Flat affect.  What a depersonalized symptom to give the hider.  Yes, let’s play, you seek.  You seek out your DSM and professional books among the cranberry-colored spines with gold writing, or solid, knowing, black fonts.  And inside pours out six.  Six disorders I have because I fit the criteria like a glove.  I was better off not knowing. Yet it was something, a list, I could point to, aim the finger away from me.   I wanted to say “of course I have flat affect, I’m fucking stunned that somebody with six disorders can hardly be funny anymore.”  No I’m not dissociating at these times.  I’m very real when I am angry or crossed or hurt or doubted.  It’s when I’m scared or set by a sound or smell or the mind spins manically in and out over itself, that I calm down to dissociate, where I sit so terrified that they say “flat affect” and I’m so scared I don’t know what’s on my face.  I dissociate when I panic that I am calm.  That’s how messed up this body is.  I’ve stowed away inside again, that’s what we do, us big kids.  We’re an army– an army given cheap guns, yet known to be armed to the teeth with devices that a soul shall never ever pass, and they never will.  Security lock down—it’s a brilliant defense, this dissociation, but it comes back for ya.  You have to pay for it. It comes back when you’re almost thirty and thinking about a diet and reading the classics and going to school to become to become to become.  And then, wham, shot down.  It’s the early-on, unknowing that is most terrifying.  I was sure I fucked myself up beyond repair, that back in the day, I’d done some irreparable damage and I was going to die.  I saw death.  I breathed my grandmother’s name and practically ran to mental health holding my head, to stop the black images popping up with red eyes.  To catch my short breath, and the taste in my mouth…it was coming…the flashback.  Blindfolds, blood, and sex.  I’m a five year-old in heels, smashing my makeup on the ground, crying in the corner, banging on the locked yellow door.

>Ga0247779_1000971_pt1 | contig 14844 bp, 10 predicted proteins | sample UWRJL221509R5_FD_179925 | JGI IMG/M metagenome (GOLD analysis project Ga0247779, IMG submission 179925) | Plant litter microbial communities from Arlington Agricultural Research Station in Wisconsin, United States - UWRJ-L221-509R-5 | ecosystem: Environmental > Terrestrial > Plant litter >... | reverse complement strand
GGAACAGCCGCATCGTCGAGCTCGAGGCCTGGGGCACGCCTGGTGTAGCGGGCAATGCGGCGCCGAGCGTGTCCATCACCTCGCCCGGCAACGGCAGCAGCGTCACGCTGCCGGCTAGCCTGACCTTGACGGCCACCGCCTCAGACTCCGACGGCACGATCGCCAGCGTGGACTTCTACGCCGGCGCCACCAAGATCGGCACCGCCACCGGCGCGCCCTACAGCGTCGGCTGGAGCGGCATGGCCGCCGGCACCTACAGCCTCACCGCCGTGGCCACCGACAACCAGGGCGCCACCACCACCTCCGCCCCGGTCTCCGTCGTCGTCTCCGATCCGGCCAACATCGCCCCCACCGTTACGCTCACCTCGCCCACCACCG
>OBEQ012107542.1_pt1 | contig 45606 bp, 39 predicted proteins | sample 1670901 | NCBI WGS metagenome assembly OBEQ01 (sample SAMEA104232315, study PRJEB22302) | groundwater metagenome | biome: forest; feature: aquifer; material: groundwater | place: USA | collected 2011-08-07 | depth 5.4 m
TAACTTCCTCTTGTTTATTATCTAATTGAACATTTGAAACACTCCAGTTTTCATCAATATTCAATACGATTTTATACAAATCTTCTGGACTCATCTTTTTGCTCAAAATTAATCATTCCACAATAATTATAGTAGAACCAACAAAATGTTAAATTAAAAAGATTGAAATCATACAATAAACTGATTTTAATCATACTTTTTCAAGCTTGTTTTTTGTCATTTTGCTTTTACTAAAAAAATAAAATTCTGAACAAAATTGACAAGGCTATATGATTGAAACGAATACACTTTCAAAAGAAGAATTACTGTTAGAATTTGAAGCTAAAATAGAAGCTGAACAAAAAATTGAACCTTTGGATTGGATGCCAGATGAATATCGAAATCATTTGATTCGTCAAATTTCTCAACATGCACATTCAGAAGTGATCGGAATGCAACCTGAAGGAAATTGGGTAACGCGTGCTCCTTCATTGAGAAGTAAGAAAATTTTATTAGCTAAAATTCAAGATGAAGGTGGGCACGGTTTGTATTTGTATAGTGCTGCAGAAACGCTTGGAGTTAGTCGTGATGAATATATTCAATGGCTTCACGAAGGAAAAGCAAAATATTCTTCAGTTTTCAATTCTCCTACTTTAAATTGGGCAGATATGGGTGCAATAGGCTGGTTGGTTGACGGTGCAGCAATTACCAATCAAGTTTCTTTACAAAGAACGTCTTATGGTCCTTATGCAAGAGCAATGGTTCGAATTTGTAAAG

So that’s the beginning, or shall I say, my first day, of PTSD.  Drove my ass right to the bin.  It was my first time but I always figured that I’d show up there some day.  I don’t know why.  I’m not one to prod my weird thoughts.  That’s asking for mayhem.  They shot me in the ass with meds and I cried all night and day after day.  I remember thinking that this was it, that it wasn’t so bad, they’d fix me of course, and I’d never be back again.  That was the baby version of PTSD, when the “psychotic episodes” or flashbacks were so minute they barely counted and I always came out of it squeaky clean, like it was a bad, dirty dream.  Soon, after my stay there, these “episodes” began to creep into my mornings, I started dissociating more when the panic rose when triggers were set off, my legs went numb, I tasted rubber in my mouth.  The flashbacks or episodes were lasting forever, on and off, at a moment’s notice.  Strange, scared thoughts and ideas whipped me around on a fucking roller coaster and flung me out of its seats at the peak of the ride.  Nothing was real.  I called to my fiancé who seemed like an oil painting and we were all dissolving and he’d never reach me.  “Talk me down.  Help me.  Talk to me.”  I’d demand with my voice in total control.  I couldn’t let anyone see that helpless chaos on my face.  It was like seeing your own death.  Yet you believe death would be easier.  You don’t trust yourself in the tub with the pretty pink razor.  What?! You’re screaming what to yourself because now the suicidal thoughts listed in the “DSM” are scrolling off the page and into your ears.  Oh shit.  The book.  The stigma.  You think as you sink “I’m one of them”.  Depersonalization disorder, dissociative amnesia, panic disorder, PTSD…there’s one more (besides the bipolar) but I can’t remember.  At this brief interjection of a strange paragraph I’d like to say “Gee, thanks.  Thank you step-father.  I have seen the light; the dark; and now I can’t see anything but exist as this open wound because of your own tormented soul.  Thank you for the lesson, thanks for not beating this one into me.  My flesh could’ve handled it better than my head, but could you have known?”